Prospective students and their families will have better access to clear and consistent information on university entry requirements from next month under a plan unveiled by the Turnbull government.
The result of close collaboration between government and the higher education sector, the new plan will make it easier for students to get the information they need as they weigh up different study options.
Minister for Education and Training Simon Birmingham said the plan had been developed by a higher education sector working group in conjunction with government to ensure students, parents and schools have better access to consistent and comparable information from universities.
“Students need to be given clear and accurate advice, but too often the information on offer has been complex, confusing and inconsistent. That doesn’t do anyone any favours,” Minister Birmingham said.
“Some institutions already meet the benchmarks laid out in our plan but this will ensure all prospective students can get the necessary information and support to succeed at their studies and complete their qualification.”
Universities Australia Chief Executive Belinda Robinson said: “Choosing where and what to study at university can be one of the most important decisions of a person’s life.
“Changes announced today will make it easier for students to compare entry requirements for similar university courses and understand more clearly what they need in order to be offered a place.”
Over the past decade, the number of pathways into university has broadened to reflect the diversity of student demand and where they are in their career cycle. Fewer than half of all commencing university students are school leavers. This has contributed to the need to ensure information from institutions is comparable.
The proposals include changes to the way Australian Tertiary Admission Rank or ATAR and other academic requirements are presented, and clearer, easier to understand information about the wide range of different application and assessment pathways into higher education for school leavers, mature age students and others interested in pursuing higher education.
The plan sets out the timeframes to implement the recommendations of the Higher Education Standards Panel handed down in October 2016. The aim is to implement as many of the recommendations as possible in time for the 2018 academic year. Some recommendations will take longer to implement.
By 2019, it’s anticipated the full range of proposals will be put in place, following extensive consultation with the higher education sector.
The admissions transparency plan includes:
- Adoption of common admissions terminology and definitions;
- Redefining ATAR-related thresholds and indicators to make them more robust;
- A common sector-wide approach to the publication of information on institution and course admission policies;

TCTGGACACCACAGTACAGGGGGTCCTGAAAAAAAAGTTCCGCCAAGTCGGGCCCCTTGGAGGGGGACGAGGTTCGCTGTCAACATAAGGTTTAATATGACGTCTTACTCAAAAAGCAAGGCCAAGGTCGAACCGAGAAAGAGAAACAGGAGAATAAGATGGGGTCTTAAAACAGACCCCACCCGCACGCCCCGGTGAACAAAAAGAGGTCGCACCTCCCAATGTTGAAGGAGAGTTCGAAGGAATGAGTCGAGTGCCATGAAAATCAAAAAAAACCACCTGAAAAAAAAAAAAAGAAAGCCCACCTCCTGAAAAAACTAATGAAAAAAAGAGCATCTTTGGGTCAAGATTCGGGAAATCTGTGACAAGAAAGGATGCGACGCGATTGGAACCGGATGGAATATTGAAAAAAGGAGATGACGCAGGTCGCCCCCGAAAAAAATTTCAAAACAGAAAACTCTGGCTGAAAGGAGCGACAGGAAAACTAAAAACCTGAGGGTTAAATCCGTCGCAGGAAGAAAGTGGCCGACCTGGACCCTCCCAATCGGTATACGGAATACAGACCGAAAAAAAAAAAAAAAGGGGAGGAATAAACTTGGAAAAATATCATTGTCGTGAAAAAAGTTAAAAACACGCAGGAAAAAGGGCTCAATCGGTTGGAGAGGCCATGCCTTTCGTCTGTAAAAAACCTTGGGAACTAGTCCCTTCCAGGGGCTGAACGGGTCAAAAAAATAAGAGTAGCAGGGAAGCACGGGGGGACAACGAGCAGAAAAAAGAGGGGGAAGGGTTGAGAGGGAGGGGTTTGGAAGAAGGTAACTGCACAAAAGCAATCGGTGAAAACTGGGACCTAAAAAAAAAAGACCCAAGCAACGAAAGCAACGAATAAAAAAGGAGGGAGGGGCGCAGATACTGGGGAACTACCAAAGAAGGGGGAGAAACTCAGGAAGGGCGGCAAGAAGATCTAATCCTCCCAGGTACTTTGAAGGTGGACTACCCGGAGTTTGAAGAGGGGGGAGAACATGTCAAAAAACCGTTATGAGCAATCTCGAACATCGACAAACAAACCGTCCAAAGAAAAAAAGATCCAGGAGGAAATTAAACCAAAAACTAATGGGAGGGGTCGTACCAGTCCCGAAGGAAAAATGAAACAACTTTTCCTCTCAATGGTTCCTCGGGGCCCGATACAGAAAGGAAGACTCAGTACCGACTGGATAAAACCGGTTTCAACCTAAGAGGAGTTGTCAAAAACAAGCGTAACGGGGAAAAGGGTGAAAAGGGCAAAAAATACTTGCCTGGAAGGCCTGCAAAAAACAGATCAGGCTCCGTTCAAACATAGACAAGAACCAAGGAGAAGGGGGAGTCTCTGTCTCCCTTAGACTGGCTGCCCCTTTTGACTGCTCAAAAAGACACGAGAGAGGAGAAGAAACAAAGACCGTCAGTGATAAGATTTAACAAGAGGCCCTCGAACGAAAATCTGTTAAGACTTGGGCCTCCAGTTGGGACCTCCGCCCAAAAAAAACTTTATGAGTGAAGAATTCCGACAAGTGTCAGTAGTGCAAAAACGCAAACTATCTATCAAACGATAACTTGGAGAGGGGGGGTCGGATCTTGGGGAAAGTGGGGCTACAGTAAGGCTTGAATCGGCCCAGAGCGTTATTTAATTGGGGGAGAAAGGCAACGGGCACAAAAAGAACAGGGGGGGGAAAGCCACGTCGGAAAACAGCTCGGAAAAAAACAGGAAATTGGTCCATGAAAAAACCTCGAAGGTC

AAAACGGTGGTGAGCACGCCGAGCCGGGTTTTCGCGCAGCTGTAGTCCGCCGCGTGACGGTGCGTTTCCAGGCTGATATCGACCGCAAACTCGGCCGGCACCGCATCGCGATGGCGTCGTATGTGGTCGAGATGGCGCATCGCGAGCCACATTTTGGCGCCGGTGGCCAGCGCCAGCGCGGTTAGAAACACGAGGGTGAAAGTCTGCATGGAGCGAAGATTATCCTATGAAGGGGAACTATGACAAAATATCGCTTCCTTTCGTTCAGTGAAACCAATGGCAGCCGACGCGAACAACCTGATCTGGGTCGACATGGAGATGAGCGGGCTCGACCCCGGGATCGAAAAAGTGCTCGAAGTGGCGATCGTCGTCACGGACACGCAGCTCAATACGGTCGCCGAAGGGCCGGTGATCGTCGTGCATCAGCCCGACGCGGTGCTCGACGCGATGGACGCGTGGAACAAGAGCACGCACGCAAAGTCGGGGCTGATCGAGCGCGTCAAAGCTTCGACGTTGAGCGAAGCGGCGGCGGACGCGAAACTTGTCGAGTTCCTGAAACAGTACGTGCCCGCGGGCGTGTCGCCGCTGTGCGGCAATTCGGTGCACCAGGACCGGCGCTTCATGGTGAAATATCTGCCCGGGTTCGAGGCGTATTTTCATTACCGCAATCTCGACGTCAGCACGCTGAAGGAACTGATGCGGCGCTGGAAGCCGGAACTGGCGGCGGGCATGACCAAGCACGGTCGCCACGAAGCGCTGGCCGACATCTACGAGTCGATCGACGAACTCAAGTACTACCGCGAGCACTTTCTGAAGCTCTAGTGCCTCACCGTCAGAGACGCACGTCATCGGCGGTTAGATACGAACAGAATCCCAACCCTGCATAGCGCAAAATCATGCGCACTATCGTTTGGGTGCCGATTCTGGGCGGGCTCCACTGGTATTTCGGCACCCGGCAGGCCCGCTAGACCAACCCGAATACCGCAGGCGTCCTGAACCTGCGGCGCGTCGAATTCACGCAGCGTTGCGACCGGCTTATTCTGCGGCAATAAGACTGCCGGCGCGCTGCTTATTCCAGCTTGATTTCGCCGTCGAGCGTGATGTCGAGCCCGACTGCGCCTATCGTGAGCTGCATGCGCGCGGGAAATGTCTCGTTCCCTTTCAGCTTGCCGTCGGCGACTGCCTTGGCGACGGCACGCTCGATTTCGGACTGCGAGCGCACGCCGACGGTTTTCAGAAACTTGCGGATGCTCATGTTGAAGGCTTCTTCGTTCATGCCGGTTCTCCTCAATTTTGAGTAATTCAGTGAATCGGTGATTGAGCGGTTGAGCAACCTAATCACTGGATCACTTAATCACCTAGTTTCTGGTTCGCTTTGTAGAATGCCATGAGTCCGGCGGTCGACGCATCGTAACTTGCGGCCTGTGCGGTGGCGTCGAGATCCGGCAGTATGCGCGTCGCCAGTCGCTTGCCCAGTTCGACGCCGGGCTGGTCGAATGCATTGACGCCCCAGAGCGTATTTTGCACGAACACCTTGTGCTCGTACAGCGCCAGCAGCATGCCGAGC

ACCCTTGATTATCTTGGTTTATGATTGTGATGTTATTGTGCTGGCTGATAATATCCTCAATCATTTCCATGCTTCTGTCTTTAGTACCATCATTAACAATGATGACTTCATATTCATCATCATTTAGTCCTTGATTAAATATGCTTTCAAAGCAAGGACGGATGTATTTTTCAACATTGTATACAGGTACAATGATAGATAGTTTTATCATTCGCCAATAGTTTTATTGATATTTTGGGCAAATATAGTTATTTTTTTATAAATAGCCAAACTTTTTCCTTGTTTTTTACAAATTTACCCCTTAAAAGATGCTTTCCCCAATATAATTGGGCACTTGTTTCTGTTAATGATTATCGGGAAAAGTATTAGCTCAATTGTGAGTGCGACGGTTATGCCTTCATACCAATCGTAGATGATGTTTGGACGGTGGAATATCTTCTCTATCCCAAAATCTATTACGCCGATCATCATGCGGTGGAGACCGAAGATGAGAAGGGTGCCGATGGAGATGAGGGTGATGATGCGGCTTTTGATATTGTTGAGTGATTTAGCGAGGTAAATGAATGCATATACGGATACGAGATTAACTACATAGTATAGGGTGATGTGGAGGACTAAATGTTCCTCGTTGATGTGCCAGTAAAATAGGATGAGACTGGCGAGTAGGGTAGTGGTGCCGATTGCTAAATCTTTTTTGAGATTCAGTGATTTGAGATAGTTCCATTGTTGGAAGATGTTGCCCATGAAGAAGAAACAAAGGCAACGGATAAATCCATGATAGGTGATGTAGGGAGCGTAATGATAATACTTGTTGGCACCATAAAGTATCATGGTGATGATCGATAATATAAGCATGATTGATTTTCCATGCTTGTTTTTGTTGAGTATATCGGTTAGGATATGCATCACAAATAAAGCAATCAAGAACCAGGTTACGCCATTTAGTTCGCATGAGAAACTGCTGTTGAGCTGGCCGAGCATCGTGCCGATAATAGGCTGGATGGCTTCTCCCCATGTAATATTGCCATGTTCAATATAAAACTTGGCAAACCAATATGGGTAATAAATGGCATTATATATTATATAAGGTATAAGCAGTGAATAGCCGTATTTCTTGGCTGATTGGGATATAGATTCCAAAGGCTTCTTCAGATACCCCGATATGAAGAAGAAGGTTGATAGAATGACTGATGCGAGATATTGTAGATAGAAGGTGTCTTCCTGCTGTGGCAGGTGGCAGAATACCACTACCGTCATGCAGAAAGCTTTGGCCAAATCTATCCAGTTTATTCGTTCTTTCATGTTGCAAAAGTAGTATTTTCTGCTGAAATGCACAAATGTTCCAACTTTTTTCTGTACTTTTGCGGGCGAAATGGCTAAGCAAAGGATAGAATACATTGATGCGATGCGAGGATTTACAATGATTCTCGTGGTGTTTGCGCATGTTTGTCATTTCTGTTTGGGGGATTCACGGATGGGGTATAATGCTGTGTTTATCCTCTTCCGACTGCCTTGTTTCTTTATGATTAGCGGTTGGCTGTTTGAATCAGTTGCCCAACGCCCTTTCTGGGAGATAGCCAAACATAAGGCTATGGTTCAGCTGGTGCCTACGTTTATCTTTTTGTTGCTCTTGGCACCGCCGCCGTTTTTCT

- More common and streamlined approaches by tertiary admission centres in each jurisdiction;
- A new national admissions information platform.
Chair of the implementation working group, Professor Kerri-Lee Krause, deputy vice-chancellor and provost at Victoria University, said the extensive collaboration between the Turnbull government and higher education sector showed that everybody was focused on how best to support students.
“Higher education providers and their representative organisations are fully committed to improving both the availability and comparability of information on admission requirements and processes,” Krause said.
“The plan also respects the autonomy of institutions to determine their own entry requirements and market themselves in ways tailored to the needs of their prospective students.”
Minister Birmingham said this was a successful example of government working effectively with higher education providers to deliver outcomes that benefit students and the sector as a whole.
“I recognise the timeframes will be challenging for some providers but the Turnbull government is committed to working with the sector to make implementation a success,” Birmingham said.
Development of the implementation plan has been informed by a public consultation process, which received 54 written submissions. The implementation working group also held a series of meetings with key stakeholders to inform their consideration.
Universities Australia, the Australian Council for Private Education and Training, the Council of Private Higher Education, TAFE Directors Australia and the Tertiary Admission Centres were closely involved in developing the new benchmarks.
“We tip our hats to all those involved in the process – government, student groups and provider representatives – for the constructive approach to the development of the plan. It serves as a good model for future initiatives,” Robinson said.
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